Climate: about which temperature are we talking about?

by S. Furfari and H. Masson, July 26, 2019 in ScienceClimateEnergie

Is it the increase of temperature during the period 1980-2000 that has triggered the strong interest for the climate change issue? But actually, about which temperatures are we talking, and how reliable are the corresponding data?

1/ Measurement errors

Temperatures have been recorded with thermometers for a maximum of about 250 years, and by electronic sensors or satellites, since a few decades. For older data, one relies on “proxies” (tree rings, stomata, or other geological evidence requiring time and amplitude calibration, historical chronicles, almanacs, etc.). Each method has some experimental error, 0.1°C for a thermometer, much more for proxies. Switching from one method to another (for example from thermometer to electronic sensor or from electronic sensor to satellite data) requires some calibration and adjustment of the data, not always perfectly documented in the records. Also, as shown further in this paper, the length of the measurement window is of paramount importance for drawing conclusions on a possible trend observed in climate data. Some compromise is required between the accuracy of the data and their representativity.

2/ Time averaging errors

If one considers only “reliable” measurements made using thermometers, one needs to define daily, weekly, monthly, annually averaged temperatures. But before using electronic sensors, allowing quite continuous recording of the data, these measurements were made punctually, by hand, a few times a day. The daily averaging algorithm used changes from country to country and over time, in a way not perfectly documented in the data; which induces some errors (Limburg, 2014) . Also, the temperature follows seasonal cycles, linked to the solar activity and the local exposition to it (angle of incidence of the solar radiations) which means that when averaging monthly data, one compares temperatures (from the beginning and the end of the month) corresponding to different points on the seasonal cycle. Finally, as any experimental gardener knows, the cycles of the Moon have also some detectable effect on the temperature (a 14 days cycle is apparent in local temperature data, corresponding to the harmonic 2 of the Moon month, Frank, 2010); there are circa 13 moon cycle of 28 days in one solar year of 365 days, but the solar year is divided in 12 months, which induces some biases and fake trends (Masson, 2018).

3/ Spatial averaging

Figs. 12, 13 and 14 : Linear regression line over a single period of a sinusoid.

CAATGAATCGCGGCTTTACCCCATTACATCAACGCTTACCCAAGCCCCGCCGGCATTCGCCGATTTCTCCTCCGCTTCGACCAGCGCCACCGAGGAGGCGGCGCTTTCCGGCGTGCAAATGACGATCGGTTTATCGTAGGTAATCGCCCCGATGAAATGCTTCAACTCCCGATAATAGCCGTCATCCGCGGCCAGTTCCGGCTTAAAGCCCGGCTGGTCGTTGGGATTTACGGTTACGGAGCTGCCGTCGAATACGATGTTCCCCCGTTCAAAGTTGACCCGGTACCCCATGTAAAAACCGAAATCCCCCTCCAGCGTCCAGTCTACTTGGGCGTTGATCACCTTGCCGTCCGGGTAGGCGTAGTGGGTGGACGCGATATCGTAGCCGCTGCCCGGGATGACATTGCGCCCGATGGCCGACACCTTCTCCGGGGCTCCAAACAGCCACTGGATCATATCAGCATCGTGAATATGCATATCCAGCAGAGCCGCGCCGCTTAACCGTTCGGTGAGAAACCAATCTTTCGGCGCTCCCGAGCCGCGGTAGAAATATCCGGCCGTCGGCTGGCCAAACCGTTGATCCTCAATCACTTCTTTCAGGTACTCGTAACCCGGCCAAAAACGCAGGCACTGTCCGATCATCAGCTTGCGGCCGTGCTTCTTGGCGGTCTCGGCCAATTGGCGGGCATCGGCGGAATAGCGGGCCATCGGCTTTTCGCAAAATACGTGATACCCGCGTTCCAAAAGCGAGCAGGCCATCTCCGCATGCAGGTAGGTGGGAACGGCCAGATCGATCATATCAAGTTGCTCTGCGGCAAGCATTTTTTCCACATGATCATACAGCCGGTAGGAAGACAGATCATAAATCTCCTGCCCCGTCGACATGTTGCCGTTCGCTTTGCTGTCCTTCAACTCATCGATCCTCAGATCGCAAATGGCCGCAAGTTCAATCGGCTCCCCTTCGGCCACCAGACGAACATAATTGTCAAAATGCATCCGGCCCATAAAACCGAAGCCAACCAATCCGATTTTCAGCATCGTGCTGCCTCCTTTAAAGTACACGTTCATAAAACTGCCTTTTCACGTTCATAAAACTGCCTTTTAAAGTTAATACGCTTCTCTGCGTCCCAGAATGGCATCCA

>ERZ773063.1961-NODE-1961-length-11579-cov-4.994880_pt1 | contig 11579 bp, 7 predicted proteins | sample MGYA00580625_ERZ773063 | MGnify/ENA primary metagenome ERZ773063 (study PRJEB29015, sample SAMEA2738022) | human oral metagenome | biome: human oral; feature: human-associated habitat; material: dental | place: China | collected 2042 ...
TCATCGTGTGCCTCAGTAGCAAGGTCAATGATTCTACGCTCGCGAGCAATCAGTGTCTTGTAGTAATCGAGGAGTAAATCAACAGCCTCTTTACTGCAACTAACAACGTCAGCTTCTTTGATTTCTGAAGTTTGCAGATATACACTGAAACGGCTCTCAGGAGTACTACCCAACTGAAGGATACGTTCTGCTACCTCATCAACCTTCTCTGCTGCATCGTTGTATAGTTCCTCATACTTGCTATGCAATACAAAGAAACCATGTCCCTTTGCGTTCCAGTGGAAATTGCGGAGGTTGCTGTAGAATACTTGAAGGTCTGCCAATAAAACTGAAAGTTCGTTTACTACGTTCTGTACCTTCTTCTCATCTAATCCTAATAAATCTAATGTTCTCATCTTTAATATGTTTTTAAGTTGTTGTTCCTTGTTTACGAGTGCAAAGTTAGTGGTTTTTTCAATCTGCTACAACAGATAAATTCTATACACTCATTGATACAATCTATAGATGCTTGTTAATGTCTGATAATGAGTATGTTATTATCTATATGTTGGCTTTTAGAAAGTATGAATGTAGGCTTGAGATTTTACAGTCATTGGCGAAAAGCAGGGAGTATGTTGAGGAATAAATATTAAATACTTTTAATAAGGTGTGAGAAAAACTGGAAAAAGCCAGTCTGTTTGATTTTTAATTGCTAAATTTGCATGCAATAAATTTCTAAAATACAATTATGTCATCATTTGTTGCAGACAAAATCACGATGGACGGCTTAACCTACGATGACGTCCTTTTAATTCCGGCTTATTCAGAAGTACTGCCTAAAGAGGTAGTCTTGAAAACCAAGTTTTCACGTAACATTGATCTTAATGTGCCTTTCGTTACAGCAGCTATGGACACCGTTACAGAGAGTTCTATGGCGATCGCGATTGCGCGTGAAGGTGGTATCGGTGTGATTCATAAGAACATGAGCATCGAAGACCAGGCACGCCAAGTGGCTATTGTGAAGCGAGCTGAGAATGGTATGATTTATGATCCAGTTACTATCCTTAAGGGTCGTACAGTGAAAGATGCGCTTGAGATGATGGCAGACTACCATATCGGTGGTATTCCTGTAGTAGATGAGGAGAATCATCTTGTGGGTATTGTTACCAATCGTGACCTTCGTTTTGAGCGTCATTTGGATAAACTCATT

1. IPCC projections result from mathematical models which need to be calibrated by making use of data from the past. The accuracy of the calibration data is of paramount importance, as the climate system is highly non-linear, and this is also the case for the (Navier-Stokes) equations and (Runge-Kutta integration) algorithms used in the IPCC computer models. Consequently, the system and also the way IPCC represent it, are highly sensitive to tiny changes in the value of parameters or initial conditions (the calibration data in the present case), that must be known with high accuracy. This is not the case, putting serious doubt on whatever conclusion that could be drawn from model projections.

  2. Most of the mainstream climate related data used by IPCC are indeed generated from meteo data collected at land meteo stations. This has two consequences:(i) The spatial coverage of the data is highly questionable, as the temperature over the oceans, representing 70% of the Earth surface, is mostly neglected or “guestimated” by interpolation;(ii) The number and location of theses land meteo stations has considerably changed over time, inducing biases and fake trends.

  3. The key indicator used by IPCC is the global temperature anomaly, obtained by spatially averaging, as well as possible, local anomalies. Local anomalies are the comparison of present local temperature to the averaged local temperature calculated over a previous fixed reference period of 30 years, changing each 30 years (1930-1960, 1960-1990, etc.). The concept of local anomaly is highly questionable, due to the presence of poly-cyclic components in the temperature data, inducing considerable biases and false trends when the “measurement window” is shorter than at least 6 times the longest period detectable in the data; which is unfortunately the case with temperature data